Plowman J found that there was intention to make a gift and there was satisfactory delivery, and therefore a valid gift was made. Because Mr Thomas had told Mr Cleverdon that the manuscript was his to keep, there was intention to make a gift and because Mr Thomas had told Mr Cleverdon where he might find the manuscript, and as Mr Cleverdon succeeded in finding it from one of those locations within two days, there was effective delivery. Although there were evidential difficulties about who said what at a railway station over twelve years before, and one of the parties was now dead, the judge did not dismiss the claim as being out of time under the Limitation Act 1980. The judge followed the advice of Brett MR in Re Garnett that he should be suspicious of claims made against dead men, as they are unable to argue for themselves, yet need not place any undue “corroborative” burden on the evidence of those still alive. He did however give more weight to Mr Cleverdon’s statements than those of Ruthven Todd, who Mr Thomas met shortly on arriving in America, in finding that Mr Todd’s evidence was second hand. The judge accepted Mr Cleverdon’s evidence through logical inference. The day after the promise was made at Victoria Station, Mr Cleverdon told his secretary the story, even though Mr Thomas was still alive and due back in a few days. The judge reasoned that Mr Cleverdon would have not lied, as such a lie would have been quickly exposed if, as expected, Mr Thomas had returned safe and well.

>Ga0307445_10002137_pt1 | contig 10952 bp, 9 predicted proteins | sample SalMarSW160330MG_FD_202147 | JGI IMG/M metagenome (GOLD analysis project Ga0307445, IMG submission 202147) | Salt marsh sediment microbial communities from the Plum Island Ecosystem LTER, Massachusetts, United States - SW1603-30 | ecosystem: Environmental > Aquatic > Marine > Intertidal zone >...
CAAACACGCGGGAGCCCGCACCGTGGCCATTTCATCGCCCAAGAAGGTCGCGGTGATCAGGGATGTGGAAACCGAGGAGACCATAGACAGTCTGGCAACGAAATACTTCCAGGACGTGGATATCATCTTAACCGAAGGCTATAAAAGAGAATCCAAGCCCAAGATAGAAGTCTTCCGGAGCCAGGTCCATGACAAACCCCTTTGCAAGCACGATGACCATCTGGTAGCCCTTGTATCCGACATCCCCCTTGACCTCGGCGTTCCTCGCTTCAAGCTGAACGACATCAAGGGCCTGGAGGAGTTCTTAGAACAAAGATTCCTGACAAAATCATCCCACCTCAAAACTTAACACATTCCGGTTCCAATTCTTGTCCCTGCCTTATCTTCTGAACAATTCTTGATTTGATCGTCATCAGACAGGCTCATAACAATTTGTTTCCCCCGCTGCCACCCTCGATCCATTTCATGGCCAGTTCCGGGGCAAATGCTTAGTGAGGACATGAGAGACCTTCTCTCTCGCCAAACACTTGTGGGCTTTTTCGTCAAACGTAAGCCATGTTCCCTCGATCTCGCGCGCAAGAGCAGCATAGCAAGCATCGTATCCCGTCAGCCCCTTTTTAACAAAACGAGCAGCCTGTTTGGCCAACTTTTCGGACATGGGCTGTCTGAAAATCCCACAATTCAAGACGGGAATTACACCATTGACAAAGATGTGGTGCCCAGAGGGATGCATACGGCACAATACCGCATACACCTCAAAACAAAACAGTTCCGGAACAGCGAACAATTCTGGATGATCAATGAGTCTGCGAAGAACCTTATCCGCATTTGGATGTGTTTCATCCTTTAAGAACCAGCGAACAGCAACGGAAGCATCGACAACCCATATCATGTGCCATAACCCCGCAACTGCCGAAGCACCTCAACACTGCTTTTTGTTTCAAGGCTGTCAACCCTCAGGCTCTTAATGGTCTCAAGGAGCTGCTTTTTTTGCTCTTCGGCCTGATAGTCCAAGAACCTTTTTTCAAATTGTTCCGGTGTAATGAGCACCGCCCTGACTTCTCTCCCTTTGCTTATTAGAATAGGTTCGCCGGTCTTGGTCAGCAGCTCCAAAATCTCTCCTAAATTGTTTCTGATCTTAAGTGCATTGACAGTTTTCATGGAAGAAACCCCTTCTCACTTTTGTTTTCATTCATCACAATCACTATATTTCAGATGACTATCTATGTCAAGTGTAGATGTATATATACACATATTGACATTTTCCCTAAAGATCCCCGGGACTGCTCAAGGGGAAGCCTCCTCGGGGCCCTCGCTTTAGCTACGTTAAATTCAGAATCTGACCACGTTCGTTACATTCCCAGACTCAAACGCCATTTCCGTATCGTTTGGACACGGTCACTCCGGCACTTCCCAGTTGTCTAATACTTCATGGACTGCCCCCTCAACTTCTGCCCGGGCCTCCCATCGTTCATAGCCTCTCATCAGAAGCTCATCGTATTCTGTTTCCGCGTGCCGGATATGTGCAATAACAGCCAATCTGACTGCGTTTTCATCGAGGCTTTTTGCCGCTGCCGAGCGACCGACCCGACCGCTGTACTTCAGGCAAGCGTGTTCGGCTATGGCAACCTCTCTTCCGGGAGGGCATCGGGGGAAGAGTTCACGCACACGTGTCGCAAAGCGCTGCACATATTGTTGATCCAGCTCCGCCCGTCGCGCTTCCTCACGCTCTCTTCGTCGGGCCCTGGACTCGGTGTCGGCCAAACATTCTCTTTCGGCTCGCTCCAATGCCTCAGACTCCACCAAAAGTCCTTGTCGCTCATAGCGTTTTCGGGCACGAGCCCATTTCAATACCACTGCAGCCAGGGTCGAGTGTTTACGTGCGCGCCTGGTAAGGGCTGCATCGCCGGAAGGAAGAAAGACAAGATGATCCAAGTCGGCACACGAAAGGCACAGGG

A statute of limitations is a law passed by a legislative body in a common law system to set the maximum time after an event within which legal proceedings may be initiated.
William Baliol Brett, 1st Viscount Esher, PC, known as Sir William Brett between 1868 and 1883, was a British lawyer, judge, and Conservative politician. He was briefly Solicitor-General under Benjamin Disraeli and then served as a justice of the Court of Common Pleas between 1868 and 1876, as a Lord Justice of Appeal between 1876 and 1883 and as Master of the Rolls. He was raised to the peerage as Baron Esher in 1885 and further honoured when he was made Viscount Esher on his retirement in 1897.
The Keeper or Master of the Rolls and Records of the Chancery of England, known as the Master of the Rolls, is the second-most senior judge in England and Wales after the Lord Chief Justice, and serves as President of the Civil Division of the Court of Appeal and Head of Civil Justice. The position dates from at least 1286, although it is believed that the office probably existed earlier than that.
Plowman J did not give a wide ratio. It is not clear whether a gift would have been made if Mr Thomas had not listed locations, or if the manuscript was not at those locations, or if it took much longer to find.